Early Reviews Enthusiastic for Synthetic Turf Field at Carey Stadium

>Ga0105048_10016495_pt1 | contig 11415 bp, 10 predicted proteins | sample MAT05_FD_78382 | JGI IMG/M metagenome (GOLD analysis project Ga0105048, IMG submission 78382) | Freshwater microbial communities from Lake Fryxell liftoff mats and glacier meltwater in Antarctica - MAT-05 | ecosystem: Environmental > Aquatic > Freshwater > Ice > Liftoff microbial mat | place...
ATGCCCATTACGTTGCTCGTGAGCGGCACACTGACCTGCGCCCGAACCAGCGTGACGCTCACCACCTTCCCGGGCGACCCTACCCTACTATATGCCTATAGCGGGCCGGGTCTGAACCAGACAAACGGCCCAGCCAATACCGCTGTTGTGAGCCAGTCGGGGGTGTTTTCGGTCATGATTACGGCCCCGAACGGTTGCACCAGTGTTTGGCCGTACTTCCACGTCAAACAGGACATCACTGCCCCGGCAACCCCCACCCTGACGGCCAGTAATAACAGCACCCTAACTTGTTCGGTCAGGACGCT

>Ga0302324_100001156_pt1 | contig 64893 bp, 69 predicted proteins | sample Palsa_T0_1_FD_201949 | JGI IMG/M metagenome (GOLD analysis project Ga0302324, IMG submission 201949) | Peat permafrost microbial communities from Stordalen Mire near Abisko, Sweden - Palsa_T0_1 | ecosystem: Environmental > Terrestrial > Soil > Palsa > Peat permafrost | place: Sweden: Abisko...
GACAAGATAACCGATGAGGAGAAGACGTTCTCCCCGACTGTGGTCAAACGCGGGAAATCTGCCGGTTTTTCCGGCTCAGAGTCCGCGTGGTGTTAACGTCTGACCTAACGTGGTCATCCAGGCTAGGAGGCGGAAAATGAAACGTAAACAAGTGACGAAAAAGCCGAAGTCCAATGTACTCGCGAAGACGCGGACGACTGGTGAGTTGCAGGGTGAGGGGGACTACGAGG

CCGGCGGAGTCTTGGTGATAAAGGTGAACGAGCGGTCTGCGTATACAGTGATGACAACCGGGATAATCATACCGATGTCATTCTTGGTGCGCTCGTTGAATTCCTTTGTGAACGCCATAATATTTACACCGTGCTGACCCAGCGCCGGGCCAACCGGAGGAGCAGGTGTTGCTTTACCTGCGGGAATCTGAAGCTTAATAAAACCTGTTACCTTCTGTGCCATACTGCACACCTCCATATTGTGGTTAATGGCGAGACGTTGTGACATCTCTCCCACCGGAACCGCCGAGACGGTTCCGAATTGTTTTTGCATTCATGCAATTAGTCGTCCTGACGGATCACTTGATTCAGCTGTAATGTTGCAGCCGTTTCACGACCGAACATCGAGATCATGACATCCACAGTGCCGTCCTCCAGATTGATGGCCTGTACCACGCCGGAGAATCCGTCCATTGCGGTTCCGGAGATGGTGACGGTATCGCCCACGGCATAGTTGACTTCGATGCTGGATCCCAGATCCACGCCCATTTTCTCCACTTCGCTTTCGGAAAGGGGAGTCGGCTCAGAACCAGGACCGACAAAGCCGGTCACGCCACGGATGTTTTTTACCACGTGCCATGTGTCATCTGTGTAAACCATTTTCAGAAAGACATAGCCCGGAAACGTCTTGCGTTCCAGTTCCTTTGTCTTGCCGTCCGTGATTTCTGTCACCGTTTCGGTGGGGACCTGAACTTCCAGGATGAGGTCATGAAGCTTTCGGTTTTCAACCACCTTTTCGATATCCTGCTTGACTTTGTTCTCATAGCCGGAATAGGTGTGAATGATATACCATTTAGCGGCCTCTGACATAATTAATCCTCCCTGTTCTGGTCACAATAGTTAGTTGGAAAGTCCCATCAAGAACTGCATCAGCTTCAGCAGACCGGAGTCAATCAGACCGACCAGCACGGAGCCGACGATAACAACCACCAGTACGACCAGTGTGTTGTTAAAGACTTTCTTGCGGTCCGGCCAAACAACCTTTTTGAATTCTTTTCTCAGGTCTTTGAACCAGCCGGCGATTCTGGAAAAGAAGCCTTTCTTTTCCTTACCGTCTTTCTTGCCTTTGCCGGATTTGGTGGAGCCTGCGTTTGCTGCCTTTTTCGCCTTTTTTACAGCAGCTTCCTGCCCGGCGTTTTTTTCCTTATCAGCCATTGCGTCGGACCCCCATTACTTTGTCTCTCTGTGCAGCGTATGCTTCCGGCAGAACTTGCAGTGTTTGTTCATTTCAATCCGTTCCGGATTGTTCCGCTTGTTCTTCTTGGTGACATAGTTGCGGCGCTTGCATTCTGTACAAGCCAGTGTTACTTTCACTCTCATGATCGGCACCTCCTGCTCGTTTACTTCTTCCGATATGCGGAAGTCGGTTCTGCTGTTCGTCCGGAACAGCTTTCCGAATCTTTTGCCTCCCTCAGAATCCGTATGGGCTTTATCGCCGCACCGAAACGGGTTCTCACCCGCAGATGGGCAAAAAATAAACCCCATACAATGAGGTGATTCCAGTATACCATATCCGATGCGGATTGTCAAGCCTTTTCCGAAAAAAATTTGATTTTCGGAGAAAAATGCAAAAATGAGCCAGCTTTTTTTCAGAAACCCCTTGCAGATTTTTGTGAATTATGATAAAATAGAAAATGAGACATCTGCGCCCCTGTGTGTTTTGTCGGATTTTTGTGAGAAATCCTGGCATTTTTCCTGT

first_imgThe Ocean CIty Red Raiders Marching Band practices drills on the high school’s new synthetic turf field. Ocean City has re-defined the term “home turf.”The new and much-anticipated synthetic turf playing surface is now in use at Ocean City High School’s Carey Stadium, and the early reviews have been overwhelmingly positive.The Red Raiders football squad broke in their new field last Friday in very impressive fashion against Eastern Regional High of Voorhees, Camden County. According to the OC Red Raiders Football Association’s Facebook page, a nice crowd looked on as Andrew Donaghue went 7-for-12 passing for 107 yards and running back Anthony Kenny broke loose for a 60-yard touchdown the first time he touched the ball.The Red Raiders football squad broke in their new field last Friday in very impressive fashion.The Association reported the Raiders’ offensive production was twice that of the visiting Vikings in the pre-season action.The next day, Rowan University played its annual “Brown and Gold” football scrimmage at Carey. The Profs’ head coach Jay Accorsi told the Press of Atlantic City he liked the field so much that he wanted to arrange a future “home” game in Ocean City.After passing the initial football tests, the field was turned over to recreational use over the weekend. On Tuesday, OCNJDaily paid a late-morning visit when the Red Raider Marching Band was practicing formations, and some visitors tried out the surface as well.Jonathan Rich of Pennington, Mercer County, took a timeout from a shuffleboard game with sons Ethan, 9, and Holden, 5, to check out the new field.“It’s pretty cool..its easier to run on than regular grass,” Ethan said.Jonathan said it was the first time he saw a field with the tan-colored cork infill pellets. “It makes the field look more like a real grass field.”The cork is also sustainable, non-toxic and recyclable, according to the website of the turf’s manufacturer, Field Turf. The infill gives the synthetic grass its texture, cushions the surface and cools it on warmer days, the product’s website says.“I like it, it’s a nice even surface,” High School Band Director Donna Schwartz said. “The City did an excellent job of maintaining the old field, but sometimes after bad weather you had to deal with mud or slush. That’s not an issue anymore. It feels safe. There’s nice cushioning to it.”Morgan McLees, 16, a junior alto sax player, said she was looking forward to the band’s first performance, the September 23 home football opener against Cedar Creek. “The (painted) lines show a lot better, its much brighter, which makes it easier (to march and drill).”OCHS Band Director Donna Schwatz with Band President Celvin Pelaez and Vice President Morgan McLees.The field is marked with lines for football, soccer, and lacrosse. A huge “OC” logo adorns the 50-yard line.Published reports said the total cost of the field was $1.2 million including $494,721 for materials and $449,900 for installation.Band President Celvin Pelaez, a 17-year-old senior tuba and sousaphone player said the new field was a source of pride. “I’m proud of the new field and we are going to look great on it in our new uniforms,” he said.the OC logo adorns midfield of the new Field Turf surfaceEd Hoban, a passer-by from Mays Landing diverted his walk around the neighborhood to check out the field. “It’s amazing, they did a great job. It looks like a real turf field.”The lone dissenting voice came from Sagan Medved, 18, a high school senior visiting town from East Hampton, Connecticut.“The (cork pellets) get into your shoes and socks,” he said. “I prefer natural turf.” However, his friend Hunter Brazal, 17, also from East Hampton, begged to differ. “It’s fun to play on.  I like it.”Cork infill “pebbles” give the turf its texture and a realistic look.last_img

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